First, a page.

Monday, 6 December 2010

What words say does not last. The words last because words are always the same, and what they say is never the same.

(Antonio Porchia, Voces, 1943, translated from Spanish by W.S. Merwin) 

These columns are compulsory reading. They will really make you think, especially the one entitled the beauty and utility of language are connected.

10 comments:

Jacinto said...

Dear Nina, I am impressed with your overwhelming new blog (a kind of Nina's Cabagges 2.0). Still pretending you're very busy with your duties and has no free time? Let me be a bit skeptical.
Congratulations, it's a fabulous job, and I'll enjoy it quite often.
Kisses.

nina said...

I'm glad you like it, Jacinto. I'm seriously considering renaming it. Nina's Cabbages 2.0 - it has a definite futuristic ring to it. I love it!

anazambranolociga said...

After reading this, I only can say that the point is to be consistent and I promise to make an effort in my following writings, using parallel structure.

crcobano said...

I really liked the post, the explanations are equally clear and comprehensive, congratulations!
Nevertheless, I must add this is one of those things that make us Spaniards think: "that must be English, 'cause I don't get it". I mean, we don't care that much about parallel structures, or if we do, I didn't notice at all! Am I wrong or does anyone agree with me? In that case, maybe should I intone the "mea culpa"...
Anyway, that's not the point. What I want to state is that I don't understand how the exercises work, really. Why is there a link for answering, if we can't answer at all? Is it designed for printing, perhaps, or is there any trick I missed? It would have been so nice to have an instant feedback to know whether our answers were correct or not-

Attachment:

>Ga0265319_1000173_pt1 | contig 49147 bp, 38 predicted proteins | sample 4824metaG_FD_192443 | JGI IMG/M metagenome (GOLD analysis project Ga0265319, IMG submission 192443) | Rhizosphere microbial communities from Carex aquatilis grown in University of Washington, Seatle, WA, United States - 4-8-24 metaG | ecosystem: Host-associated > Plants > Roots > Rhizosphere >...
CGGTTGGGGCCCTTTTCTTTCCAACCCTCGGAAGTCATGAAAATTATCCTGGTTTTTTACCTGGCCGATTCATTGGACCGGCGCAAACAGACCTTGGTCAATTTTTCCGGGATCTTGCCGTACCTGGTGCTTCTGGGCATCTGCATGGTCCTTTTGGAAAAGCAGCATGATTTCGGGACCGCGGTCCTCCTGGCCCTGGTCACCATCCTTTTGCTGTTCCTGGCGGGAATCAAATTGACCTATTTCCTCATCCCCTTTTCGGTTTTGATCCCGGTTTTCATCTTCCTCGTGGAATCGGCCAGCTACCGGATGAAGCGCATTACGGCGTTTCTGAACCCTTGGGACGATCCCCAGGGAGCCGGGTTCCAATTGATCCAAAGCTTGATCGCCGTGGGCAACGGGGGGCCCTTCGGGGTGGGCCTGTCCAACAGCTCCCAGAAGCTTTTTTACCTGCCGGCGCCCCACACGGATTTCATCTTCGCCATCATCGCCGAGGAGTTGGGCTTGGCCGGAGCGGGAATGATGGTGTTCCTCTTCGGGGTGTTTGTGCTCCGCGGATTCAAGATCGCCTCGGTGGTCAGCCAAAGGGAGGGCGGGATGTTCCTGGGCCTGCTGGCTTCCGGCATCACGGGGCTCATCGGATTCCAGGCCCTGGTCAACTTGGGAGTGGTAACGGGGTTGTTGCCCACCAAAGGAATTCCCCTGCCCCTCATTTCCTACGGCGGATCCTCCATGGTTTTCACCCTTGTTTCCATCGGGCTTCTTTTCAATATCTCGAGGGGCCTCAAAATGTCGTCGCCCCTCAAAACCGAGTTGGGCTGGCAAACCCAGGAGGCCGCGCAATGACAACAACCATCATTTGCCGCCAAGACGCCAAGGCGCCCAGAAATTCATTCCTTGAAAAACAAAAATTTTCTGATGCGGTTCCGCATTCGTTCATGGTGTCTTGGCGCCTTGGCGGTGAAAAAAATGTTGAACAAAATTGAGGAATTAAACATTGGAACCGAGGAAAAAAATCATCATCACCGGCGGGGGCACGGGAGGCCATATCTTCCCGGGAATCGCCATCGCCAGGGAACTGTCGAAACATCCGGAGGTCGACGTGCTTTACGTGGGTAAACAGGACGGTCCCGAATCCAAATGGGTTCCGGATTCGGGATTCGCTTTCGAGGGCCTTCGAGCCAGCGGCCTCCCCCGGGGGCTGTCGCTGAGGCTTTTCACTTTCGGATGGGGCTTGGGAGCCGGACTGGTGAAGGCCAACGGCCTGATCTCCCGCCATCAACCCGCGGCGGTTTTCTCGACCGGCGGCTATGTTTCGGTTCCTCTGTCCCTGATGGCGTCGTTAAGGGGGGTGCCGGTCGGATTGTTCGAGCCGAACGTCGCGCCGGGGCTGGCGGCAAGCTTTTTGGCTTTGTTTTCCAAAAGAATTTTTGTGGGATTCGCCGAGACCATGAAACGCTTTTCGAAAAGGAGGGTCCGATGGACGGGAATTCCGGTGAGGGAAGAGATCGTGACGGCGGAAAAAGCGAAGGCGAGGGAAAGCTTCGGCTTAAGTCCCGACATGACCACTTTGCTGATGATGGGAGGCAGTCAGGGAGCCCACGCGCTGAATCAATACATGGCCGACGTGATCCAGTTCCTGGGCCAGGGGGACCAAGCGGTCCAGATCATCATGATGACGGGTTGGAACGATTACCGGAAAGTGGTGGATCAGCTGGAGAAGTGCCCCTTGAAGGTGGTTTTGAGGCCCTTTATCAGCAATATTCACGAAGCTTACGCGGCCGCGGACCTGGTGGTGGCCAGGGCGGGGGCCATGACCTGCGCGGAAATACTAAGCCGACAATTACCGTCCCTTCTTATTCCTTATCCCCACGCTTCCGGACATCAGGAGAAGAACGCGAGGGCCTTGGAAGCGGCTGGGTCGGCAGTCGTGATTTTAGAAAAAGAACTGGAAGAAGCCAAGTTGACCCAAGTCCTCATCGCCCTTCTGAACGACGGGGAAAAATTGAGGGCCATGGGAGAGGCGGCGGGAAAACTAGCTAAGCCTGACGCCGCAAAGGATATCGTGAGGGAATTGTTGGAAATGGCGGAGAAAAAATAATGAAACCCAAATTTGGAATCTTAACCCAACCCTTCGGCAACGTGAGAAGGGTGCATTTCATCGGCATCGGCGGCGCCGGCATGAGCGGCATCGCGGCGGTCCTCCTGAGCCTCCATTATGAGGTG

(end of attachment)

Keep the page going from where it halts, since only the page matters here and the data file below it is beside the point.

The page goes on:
Well, no more complaints and shoulders to the wheel! :)
Have a nice weekend all of you, Nina and bloggers!

crcobano said...

After reading the post on inversion, I know now I should have written "maybe I should intone the mea culpa"... And really do it as a punishment! ;)

nina said...

Hi crcobano! Thank you for your comments, and very well expressed I might add. I'm not sure I understand the problem with the answers, though. I take your point about where to answer (in your head, on a sheet of paper, back of your hand, etc.) but you do get instant feedback if you click on "answer"; or are we talking at cross purposes here? Generally speaking these exercises are designed to make one think about the parts before getting back to the whole. As Nathaniel Hawthorne once wrote "Easy reading is damn hard writing". In any case, a good bit of self-correction there.
You too have a good weekend!

María said...

Parallel construction is an step ahead to improve our communication skill. However,I reckon is a difficult challenge for us, as we must pay attention to many other thing_vocabulary,tenses and so on.
Maybe we use too many unnecessary phrases which break the main idea of what we want to express.
After finding out what State Fair meant to the EE.UU, I agree with Stephen Wilbers about how nice the story of Minnesota State Fair is.
As Wilbers believes,the text is a blend of clarity,style,personality, elegance and grace.
As it happens I just heard Vargas Llosas' speech, as Literature prize-winner, and I realize it's full of parallel structures, making it so brilliant.

nina said...

In the words of Roger McDonald, "Your progress depends upon your degree of sustained intensity in a given direction." Clearly, Maria, you are reaching for the stars. Well done and keep it up!

gracia said...
This comment has been removed by the author.
gracia said...

After reading these texts I have realized that parallel structure gives the reading flexibility, efficiency and rythm.From now to know I will use it in my writings and I hope that in future I will write with subtlety and clarity